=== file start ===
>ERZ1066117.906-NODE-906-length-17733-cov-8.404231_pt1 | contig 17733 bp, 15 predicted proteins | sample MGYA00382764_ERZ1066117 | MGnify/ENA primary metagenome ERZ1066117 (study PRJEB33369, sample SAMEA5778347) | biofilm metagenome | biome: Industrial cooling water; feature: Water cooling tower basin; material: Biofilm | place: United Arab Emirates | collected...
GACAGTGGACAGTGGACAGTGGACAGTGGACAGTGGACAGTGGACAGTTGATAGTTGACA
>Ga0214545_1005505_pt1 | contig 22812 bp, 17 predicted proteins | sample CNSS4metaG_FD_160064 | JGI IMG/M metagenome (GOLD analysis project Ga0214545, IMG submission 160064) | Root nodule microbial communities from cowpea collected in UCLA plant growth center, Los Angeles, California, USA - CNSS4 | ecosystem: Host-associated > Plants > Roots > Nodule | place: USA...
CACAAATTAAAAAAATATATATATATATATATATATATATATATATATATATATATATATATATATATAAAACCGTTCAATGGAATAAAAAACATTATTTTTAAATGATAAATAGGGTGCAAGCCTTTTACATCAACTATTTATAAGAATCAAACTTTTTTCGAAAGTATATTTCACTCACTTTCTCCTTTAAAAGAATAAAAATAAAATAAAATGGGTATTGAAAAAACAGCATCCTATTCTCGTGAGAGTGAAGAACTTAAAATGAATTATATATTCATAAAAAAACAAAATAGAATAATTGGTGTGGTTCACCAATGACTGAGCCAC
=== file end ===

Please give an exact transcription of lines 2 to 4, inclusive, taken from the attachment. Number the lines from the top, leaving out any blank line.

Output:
GACAGTGGACAGTGGACAGTGGACAGTGGACAGTGGACAGTGGACAGTTGATAGTTGACA
>Ga0214545_1005505_pt1 | contig 22812 bp, 17 predicted proteins | sample CNSS4metaG_FD_160064 | JGI IMG/M metagenome (GOLD analysis project Ga0214545, IMG submission 160064) | Root nodule microbial communities from cowpea collected in UCLA plant growth center, Los Angeles, California, USA - CNSS4 | ecosystem: Host-associated > Plants > Roots > Nodule | place: USA...
CACAAATTAAAAAAATATATATATATATATATATATATATATATATATATATATATATATATATATATAAAACCGTTCAATGGAATAAAAAACATTATTTTTAAATGATAAATAGGGTGCAAGCCTTTTACATCAACTATTTATAAGAATCAAACTTTTTTCGAAAGTATATTTCACTCACTTTCTCCTTTAAAAGAATAAAAATAAAATAAAATGGGTATTGAAAAAACAGCATCCTATTCTCGTGAGAGTGAAGAACTTAAAATGAATTATATATTCATAAAAAAACAAAATAGAATAATTGGTGTGGTTCACCAATGACTGAGCCAC